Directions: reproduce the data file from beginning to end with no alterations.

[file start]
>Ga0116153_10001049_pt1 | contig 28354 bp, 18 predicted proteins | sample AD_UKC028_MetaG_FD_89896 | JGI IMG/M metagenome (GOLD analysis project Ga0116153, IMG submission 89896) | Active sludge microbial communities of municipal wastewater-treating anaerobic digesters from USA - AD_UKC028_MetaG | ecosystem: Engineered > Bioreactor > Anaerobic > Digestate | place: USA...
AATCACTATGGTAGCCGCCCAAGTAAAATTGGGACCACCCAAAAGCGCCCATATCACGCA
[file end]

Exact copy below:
>Ga0116153_10001049_pt1 | contig 28354 bp, 18 predicted proteins | sample AD_UKC028_MetaG_FD_89896 | JGI IMG/M metagenome (GOLD analysis project Ga0116153, IMG submission 89896) | Active sludge microbial communities of municipal wastewater-treating anaerobic digesters from USA - AD_UKC028_MetaG | ecosystem: Engineered > Bioreactor > Anaerobic > Digestate | place: USA...
AATCACTATGGTAGCCGCCCAAGTAAAATTGGGACCACCCAAAAGCGCCCATATCACGCA